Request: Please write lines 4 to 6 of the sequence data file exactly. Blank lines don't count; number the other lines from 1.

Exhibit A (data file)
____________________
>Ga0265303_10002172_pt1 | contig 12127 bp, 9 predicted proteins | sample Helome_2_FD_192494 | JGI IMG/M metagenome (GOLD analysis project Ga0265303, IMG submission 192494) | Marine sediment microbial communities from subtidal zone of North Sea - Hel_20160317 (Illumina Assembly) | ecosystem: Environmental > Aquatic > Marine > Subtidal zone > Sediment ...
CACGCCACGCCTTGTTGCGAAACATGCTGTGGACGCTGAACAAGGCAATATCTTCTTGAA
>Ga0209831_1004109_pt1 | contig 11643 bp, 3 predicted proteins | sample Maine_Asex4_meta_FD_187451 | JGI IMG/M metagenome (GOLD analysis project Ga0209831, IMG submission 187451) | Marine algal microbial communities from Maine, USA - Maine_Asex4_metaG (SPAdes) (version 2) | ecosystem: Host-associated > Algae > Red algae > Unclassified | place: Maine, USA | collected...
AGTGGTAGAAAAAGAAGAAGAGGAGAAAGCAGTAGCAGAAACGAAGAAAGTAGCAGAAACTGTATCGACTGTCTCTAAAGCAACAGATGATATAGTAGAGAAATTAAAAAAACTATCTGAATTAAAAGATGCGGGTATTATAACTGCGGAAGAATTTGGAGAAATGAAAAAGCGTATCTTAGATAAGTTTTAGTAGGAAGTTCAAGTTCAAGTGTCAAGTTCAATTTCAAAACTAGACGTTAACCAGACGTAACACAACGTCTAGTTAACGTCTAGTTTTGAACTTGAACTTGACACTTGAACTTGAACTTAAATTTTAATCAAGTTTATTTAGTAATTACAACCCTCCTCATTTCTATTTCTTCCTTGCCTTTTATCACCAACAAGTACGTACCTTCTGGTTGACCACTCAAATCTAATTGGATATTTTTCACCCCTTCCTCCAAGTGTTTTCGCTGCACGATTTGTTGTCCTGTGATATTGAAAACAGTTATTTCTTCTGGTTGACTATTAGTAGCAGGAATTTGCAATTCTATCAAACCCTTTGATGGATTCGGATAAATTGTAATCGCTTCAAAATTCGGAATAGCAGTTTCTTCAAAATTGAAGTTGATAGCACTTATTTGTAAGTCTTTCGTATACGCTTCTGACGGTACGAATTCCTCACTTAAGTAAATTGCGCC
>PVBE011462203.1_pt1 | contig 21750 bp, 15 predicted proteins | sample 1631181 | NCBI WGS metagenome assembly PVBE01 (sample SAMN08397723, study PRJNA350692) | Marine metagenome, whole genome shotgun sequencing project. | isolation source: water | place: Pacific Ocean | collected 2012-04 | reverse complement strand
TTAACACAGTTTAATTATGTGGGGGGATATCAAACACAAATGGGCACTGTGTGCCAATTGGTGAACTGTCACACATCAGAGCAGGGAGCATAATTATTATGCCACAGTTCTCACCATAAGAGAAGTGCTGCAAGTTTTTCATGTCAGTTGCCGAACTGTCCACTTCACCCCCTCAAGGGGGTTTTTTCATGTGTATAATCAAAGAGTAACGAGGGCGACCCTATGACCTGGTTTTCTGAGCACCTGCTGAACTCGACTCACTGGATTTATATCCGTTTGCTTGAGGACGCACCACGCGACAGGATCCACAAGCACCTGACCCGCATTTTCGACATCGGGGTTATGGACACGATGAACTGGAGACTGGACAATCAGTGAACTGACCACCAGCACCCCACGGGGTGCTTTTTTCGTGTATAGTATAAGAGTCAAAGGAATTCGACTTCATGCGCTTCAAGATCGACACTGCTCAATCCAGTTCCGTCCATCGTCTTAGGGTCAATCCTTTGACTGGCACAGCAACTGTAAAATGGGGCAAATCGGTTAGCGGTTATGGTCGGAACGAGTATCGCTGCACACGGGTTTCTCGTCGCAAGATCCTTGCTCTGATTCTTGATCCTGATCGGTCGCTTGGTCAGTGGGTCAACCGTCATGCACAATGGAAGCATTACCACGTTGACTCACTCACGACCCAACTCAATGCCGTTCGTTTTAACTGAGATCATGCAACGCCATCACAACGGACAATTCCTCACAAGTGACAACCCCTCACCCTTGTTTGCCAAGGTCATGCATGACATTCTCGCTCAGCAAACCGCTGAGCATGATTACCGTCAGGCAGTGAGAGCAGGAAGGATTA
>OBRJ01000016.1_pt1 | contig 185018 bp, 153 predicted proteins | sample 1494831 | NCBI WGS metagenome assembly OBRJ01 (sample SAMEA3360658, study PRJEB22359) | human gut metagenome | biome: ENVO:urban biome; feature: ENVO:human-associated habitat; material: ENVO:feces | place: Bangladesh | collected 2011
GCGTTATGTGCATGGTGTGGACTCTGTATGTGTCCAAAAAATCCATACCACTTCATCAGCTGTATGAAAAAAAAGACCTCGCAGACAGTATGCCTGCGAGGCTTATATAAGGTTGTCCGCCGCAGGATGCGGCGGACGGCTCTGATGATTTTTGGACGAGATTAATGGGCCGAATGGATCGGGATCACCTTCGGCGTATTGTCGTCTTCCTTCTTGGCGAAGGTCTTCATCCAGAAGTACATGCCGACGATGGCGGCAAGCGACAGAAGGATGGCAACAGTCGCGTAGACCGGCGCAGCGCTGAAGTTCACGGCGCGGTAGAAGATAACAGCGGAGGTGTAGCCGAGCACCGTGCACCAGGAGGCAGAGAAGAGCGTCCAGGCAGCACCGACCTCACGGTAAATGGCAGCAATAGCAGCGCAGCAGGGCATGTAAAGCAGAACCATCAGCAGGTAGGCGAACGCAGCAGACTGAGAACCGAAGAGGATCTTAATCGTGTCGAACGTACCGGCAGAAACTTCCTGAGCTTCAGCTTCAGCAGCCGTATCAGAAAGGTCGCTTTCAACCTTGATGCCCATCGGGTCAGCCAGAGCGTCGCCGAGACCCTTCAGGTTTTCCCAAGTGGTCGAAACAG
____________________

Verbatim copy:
AGTGGTAGAAAAAGAAGAAGAGGAGAAAGCAGTAGCAGAAACGAAGAAAGTAGCAGAAACTGTATCGACTGTCTCTAAAGCAACAGATGATATAGTAGAGAAATTAAAAAAACTATCTGAATTAAAAGATGCGGGTATTATAACTGCGGAAGAATTTGGAGAAATGAAAAAGCGTATCTTAGATAAGTTTTAGTAGGAAGTTCAAGTTCAAGTGTCAAGTTCAATTTCAAAACTAGACGTTAACCAGACGTAACACAACGTCTAGTTAACGTCTAGTTTTGAACTTGAACTTGACACTTGAACTTGAACTTAAATTTTAATCAAGTTTATTTAGTAATTACAACCCTCCTCATTTCTATTTCTTCCTTGCCTTTTATCACCAACAAGTACGTACCTTCTGGTTGACCACTCAAATCTAATTGGATATTTTTCACCCCTTCCTCCAAGTGTTTTCGCTGCACGATTTGTTGTCCTGTGATATTGAAAACAGTTATTTCTTCTGGTTGACTATTAGTAGCAGGAATTTGCAATTCTATCAAACCCTTTGATGGATTCGGATAAATTGTAATCGCTTCAAAATTCGGAATAGCAGTTTCTTCAAAATTGAAGTTGATAGCACTTATTTGTAAGTCTTTCGTATACGCTTCTGACGGTACGAATTCCTCACTTAAGTAAATTGCGCC
>PVBE011462203.1_pt1 | contig 21750 bp, 15 predicted proteins | sample 1631181 | NCBI WGS metagenome assembly PVBE01 (sample SAMN08397723, study PRJNA350692) | Marine metagenome, whole genome shotgun sequencing project. | isolation source: water | place: Pacific Ocean | collected 2012-04 | reverse complement strand
TTAACACAGTTTAATTATGTGGGGGGATATCAAACACAAATGGGCACTGTGTGCCAATTGGTGAACTGTCACACATCAGAGCAGGGAGCATAATTATTATGCCACAGTTCTCACCATAAGAGAAGTGCTGCAAGTTTTTCATGTCAGTTGCCGAACTGTCCACTTCACCCCCTCAAGGGGGTTTTTTCATGTGTATAATCAAAGAGTAACGAGGGCGACCCTATGACCTGGTTTTCTGAGCACCTGCTGAACTCGACTCACTGGATTTATATCCGTTTGCTTGAGGACGCACCACGCGACAGGATCCACAAGCACCTGACCCGCATTTTCGACATCGGGGTTATGGACACGATGAACTGGAGACTGGACAATCAGTGAACTGACCACCAGCACCCCACGGGGTGCTTTTTTCGTGTATAGTATAAGAGTCAAAGGAATTCGACTTCATGCGCTTCAAGATCGACACTGCTCAATCCAGTTCCGTCCATCGTCTTAGGGTCAATCCTTTGACTGGCACAGCAACTGTAAAATGGGGCAAATCGGTTAGCGGTTATGGTCGGAACGAGTATCGCTGCACACGGGTTTCTCGTCGCAAGATCCTTGCTCTGATTCTTGATCCTGATCGGTCGCTTGGTCAGTGGGTCAACCGTCATGCACAATGGAAGCATTACCACGTTGACTCACTCACGACCCAACTCAATGCCGTTCGTTTTAACTGAGATCATGCAACGCCATCACAACGGACAATTCCTCACAAGTGACAACCCCTCACCCTTGTTTGCCAAGGTCATGCATGACATTCTCGCTCAGCAAACCGCTGAGCATGATTACCGTCAGGCAGTGAGAGCAGGAAGGATTA